A sweep generator 48 is coupled by a conductor 50 to adder 44 for applying a cyclic output voltage, which may have a conventional sawtooth wave form, to voltage controlled oscillator 34 to cause the oscillator to sweep through a range of frequencies appropriate to the audio spectrum under consideration. Sweep inhibit and unlocking signals generated by dither classifier 18 are applied to sweep generator 48 on lines 24 and 26, respectively. It will be understood that the inhibit and unlocking signals are not essential since the voltage output of the sweep generator 48 is overwhelmed by the relatively large error signal developed by phase detector 32. Thus, even if the sweep generator is not inhibited, and continues to operate, the phase lock loop is capable of tracking spectral components of the input signal with reasonable accuracy.
The output signals of phase-lock loop detector 16 are two voltages, one on line 20 representing the signal-to-noise ratio (or relative amplitude) of the spectral line being tracked, and the other on line 22 representing the frequency fluctuations of the same spectral component. These output voltage signals are applied to dither classifier 18 as shown in more detail in FIG. 3. The signal-to-noise ratio output signal on line 20 is applied to an RC averager 52, which may consist of a single RC low pass filter stage, for the purpose of filtering or averaging that output. Averager 52 is coupled to a threshold detector 54, which produces a logical one at its output when the averaged signal strength from averager 52 is above a selectable threshold value, and a logical zero when the averaged signal strength is below the same threshold. The threshold itself may be adjusted to set the sensitivity of the vehicle detector at a suitable level.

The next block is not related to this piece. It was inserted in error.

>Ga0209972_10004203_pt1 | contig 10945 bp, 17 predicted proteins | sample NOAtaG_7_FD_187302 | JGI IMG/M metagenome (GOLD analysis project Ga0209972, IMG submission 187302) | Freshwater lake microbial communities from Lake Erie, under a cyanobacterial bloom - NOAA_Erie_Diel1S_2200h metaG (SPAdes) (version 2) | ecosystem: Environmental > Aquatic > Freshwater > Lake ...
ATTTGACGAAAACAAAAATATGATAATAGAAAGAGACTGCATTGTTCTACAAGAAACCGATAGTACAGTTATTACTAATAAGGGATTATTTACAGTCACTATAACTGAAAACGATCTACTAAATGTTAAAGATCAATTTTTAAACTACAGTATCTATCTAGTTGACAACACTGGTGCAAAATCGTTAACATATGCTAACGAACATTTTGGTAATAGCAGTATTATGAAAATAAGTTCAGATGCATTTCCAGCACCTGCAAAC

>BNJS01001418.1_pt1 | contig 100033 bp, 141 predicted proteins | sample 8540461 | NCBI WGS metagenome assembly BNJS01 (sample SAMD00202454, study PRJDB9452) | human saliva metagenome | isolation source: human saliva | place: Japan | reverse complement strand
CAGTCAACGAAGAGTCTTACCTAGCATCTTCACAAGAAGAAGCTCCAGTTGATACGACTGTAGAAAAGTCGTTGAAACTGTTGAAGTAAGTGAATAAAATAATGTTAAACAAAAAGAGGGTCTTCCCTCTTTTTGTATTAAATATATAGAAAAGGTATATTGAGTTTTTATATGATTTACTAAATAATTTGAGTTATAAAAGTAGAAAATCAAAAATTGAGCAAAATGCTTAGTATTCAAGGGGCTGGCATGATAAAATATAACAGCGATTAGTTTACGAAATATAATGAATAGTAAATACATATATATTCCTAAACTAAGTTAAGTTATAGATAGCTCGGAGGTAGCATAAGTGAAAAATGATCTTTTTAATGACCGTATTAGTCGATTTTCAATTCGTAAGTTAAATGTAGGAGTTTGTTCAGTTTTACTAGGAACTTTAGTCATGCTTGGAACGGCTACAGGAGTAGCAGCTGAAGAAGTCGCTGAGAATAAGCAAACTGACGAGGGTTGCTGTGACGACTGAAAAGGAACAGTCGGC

The output of threshold detector 54 is applied to line 24, which is coupled to sweep generator 48, to provide a sweep inhibit signal for stopping the sweep generator when a signal of suitable strength has been detected by the system. The output of threshold detector 54 is also applied to signal timer 56 which generates a detected target output after the lapse of a preset time interval.
The output of signal timer 56 is a logical zero whenever the input from threshold detector 54 is zero, but becomes a logical one after the input from the signal threshold detector 54 has been a logical one continuously for the set interval of the timer. Once set, the timer output remains logical one until the input from the threshold detector returns to logical zero.
The frequency fluctuation output on line 22 is applied to an active band pass filter 58. It is important to understand that the frequency fluctuation signal applied to band pass filter 58 contains the important information used to distinguish motor vehicles from aircraft and other types of sonic sources. In this respect it should be noted that the exact frequency of the input signal, determined by the phase lock loop detector, is not used by the dither classifier. Only the fluctuations or dither in the detected frequency is needed, since the fluctuations represent the information that distinguishes motor vehicles from other types of similar acoustic sources according to the basic principle of the instant invention.
The pass band of active filter 58 may have a selected low frequency range of approximately 0.15 to 0.4Hz, which range includes the normally expected range of fluctuations that motor vehicle sounds are likely to undergo, but excludes the extremely low frequency fluctuations that might be caused by such phenomena as aircraft circling above, or power boats proximate to the detector. The filter also excludes relatively high frequency fluctuations which may be caused by explosions, gun fire, or other spurious noise sources.